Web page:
- The time constant of a capacitor discharging through a resistor is a measure of how long it takes for the capacitor to discharge
- The definition of the time constant is:
The time taken for the charge, current or voltage of a discharging capacitor to decrease to 37% of its original value
- Alternatively, for a charging capacitor:
The time taken for the charge or voltage of a charging capacitor to rise to 63% of its maximum value
- 37% is 0.37 or (where e is the exponential function) multiplied by the original value (I0, Q0 or V0)
- This is represented by the Greek letter tau, , and measured in units of seconds (s)
- The time constant provides an easy way to compare the rate of change of similar quantities eg. charge, current and p.d.
- It is defined by the equation:
- = time constant (s)
- R = resistance of the resistor (Ω)
- C = capacitance of the capacitor (F)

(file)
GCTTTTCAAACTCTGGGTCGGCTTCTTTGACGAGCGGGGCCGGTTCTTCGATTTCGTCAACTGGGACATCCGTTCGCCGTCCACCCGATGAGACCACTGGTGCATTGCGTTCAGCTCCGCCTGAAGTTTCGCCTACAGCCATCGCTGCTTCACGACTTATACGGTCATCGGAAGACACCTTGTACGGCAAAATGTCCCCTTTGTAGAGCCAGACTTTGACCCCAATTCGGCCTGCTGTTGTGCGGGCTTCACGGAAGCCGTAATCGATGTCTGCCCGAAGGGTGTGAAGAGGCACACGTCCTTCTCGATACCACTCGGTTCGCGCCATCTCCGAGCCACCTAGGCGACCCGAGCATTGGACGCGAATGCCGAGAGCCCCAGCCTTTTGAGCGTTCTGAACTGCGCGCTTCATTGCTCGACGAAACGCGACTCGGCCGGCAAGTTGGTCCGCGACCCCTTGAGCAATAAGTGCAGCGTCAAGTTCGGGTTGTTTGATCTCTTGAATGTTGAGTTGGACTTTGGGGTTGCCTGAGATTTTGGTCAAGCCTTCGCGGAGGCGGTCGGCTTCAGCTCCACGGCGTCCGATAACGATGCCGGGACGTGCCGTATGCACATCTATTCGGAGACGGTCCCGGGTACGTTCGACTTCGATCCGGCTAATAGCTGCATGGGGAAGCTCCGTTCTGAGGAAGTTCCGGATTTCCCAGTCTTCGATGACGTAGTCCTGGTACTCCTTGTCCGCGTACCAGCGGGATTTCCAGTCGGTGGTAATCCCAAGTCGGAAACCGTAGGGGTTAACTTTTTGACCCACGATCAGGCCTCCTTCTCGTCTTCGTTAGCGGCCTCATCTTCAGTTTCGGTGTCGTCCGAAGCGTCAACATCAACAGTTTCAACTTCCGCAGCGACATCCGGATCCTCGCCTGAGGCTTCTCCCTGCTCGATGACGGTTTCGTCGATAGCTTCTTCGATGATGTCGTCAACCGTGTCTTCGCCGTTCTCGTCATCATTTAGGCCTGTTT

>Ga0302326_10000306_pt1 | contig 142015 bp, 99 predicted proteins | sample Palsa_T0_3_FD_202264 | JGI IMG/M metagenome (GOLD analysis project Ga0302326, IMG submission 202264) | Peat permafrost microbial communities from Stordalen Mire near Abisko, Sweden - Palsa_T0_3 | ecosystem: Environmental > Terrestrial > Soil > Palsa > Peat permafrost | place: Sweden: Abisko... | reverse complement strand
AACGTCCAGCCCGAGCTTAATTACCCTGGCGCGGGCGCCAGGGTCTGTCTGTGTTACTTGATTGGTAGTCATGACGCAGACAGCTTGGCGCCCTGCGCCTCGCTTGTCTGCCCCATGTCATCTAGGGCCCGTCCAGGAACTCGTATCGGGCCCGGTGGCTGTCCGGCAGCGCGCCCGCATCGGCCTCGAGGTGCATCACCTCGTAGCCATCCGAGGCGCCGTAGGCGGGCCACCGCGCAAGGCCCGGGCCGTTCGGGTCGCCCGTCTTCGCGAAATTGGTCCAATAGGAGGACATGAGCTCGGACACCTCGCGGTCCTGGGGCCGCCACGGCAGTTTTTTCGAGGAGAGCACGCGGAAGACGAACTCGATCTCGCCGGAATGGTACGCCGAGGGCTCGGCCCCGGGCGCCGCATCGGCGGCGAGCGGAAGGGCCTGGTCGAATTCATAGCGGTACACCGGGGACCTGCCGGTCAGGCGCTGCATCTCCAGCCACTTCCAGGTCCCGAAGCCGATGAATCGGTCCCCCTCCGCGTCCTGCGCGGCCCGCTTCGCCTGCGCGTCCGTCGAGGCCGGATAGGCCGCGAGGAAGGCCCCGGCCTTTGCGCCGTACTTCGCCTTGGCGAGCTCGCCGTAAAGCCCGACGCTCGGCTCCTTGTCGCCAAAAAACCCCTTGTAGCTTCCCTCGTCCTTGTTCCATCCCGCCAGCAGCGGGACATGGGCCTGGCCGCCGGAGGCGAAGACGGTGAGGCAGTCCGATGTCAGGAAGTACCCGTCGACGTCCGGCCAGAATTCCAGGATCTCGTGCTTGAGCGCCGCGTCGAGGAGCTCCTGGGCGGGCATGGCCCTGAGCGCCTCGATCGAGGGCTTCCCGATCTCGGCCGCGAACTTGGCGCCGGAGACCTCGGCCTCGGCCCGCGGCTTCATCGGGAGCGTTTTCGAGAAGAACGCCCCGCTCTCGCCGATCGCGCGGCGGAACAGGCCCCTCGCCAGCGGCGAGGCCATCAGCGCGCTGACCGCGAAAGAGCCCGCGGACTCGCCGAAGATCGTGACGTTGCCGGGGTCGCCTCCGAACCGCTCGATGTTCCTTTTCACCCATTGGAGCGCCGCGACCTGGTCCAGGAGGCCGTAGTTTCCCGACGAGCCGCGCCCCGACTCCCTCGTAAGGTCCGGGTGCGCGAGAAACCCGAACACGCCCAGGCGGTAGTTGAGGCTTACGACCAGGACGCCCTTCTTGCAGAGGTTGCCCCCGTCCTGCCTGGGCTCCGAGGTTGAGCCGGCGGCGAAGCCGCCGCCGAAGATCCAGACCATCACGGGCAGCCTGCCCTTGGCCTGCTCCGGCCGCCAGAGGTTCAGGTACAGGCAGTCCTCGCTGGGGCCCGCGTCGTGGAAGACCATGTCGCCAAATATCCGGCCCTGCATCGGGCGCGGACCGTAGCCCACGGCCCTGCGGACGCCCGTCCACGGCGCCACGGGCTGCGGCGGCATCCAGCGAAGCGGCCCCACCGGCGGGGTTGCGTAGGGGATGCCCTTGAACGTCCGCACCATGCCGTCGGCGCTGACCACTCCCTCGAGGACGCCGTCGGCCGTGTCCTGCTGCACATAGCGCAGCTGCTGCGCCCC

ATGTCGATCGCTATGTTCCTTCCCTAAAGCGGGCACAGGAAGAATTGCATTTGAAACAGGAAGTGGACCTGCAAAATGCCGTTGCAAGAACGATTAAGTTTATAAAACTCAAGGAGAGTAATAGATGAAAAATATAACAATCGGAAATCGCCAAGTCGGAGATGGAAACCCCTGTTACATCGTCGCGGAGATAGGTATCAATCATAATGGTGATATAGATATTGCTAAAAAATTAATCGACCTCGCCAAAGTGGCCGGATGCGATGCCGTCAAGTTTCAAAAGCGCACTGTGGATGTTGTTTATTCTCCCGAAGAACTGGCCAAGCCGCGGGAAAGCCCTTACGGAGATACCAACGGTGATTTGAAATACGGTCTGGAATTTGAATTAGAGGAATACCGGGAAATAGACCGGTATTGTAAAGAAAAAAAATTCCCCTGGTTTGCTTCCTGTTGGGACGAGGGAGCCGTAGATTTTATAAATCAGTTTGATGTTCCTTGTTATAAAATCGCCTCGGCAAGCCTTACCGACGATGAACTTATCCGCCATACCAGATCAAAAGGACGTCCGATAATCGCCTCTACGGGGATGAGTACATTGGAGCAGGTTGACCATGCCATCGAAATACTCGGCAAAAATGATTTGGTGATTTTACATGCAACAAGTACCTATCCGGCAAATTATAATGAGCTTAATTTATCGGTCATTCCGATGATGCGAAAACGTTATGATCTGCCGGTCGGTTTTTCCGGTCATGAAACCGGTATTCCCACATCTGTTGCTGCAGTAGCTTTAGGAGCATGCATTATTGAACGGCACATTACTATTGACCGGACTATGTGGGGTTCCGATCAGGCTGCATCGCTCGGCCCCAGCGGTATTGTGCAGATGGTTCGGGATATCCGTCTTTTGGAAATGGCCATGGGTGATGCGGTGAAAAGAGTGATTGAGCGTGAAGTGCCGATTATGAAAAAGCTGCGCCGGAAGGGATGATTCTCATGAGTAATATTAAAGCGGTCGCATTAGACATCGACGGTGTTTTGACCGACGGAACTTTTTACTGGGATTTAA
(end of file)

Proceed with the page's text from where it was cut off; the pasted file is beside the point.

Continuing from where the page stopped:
- The time to half, t1/2 (half-life) for a discharging capacitor is:
The time taken for the charge, current or voltage of a discharging capacitor to reach half of its initial value
- This can also be written in terms of the time constant, τ:
t1/2 = ln(2) ≈ 0.69 = 0.69RC
A capacitor of 7 nF is discharged through a resistor of resistance, R. The time constant of the discharge is 5.6 × 10−3 s.
Calculate the value of R.
Note that the time constant is not the same as half-life. Half-life is how long it takes for the current, charge or voltage to halve whilst the time constant is to 37% of its original value (not 50%).
Although the time constant is given on the datasheet, you will be expected to remember the half-life equation t1/2 = 0.69RC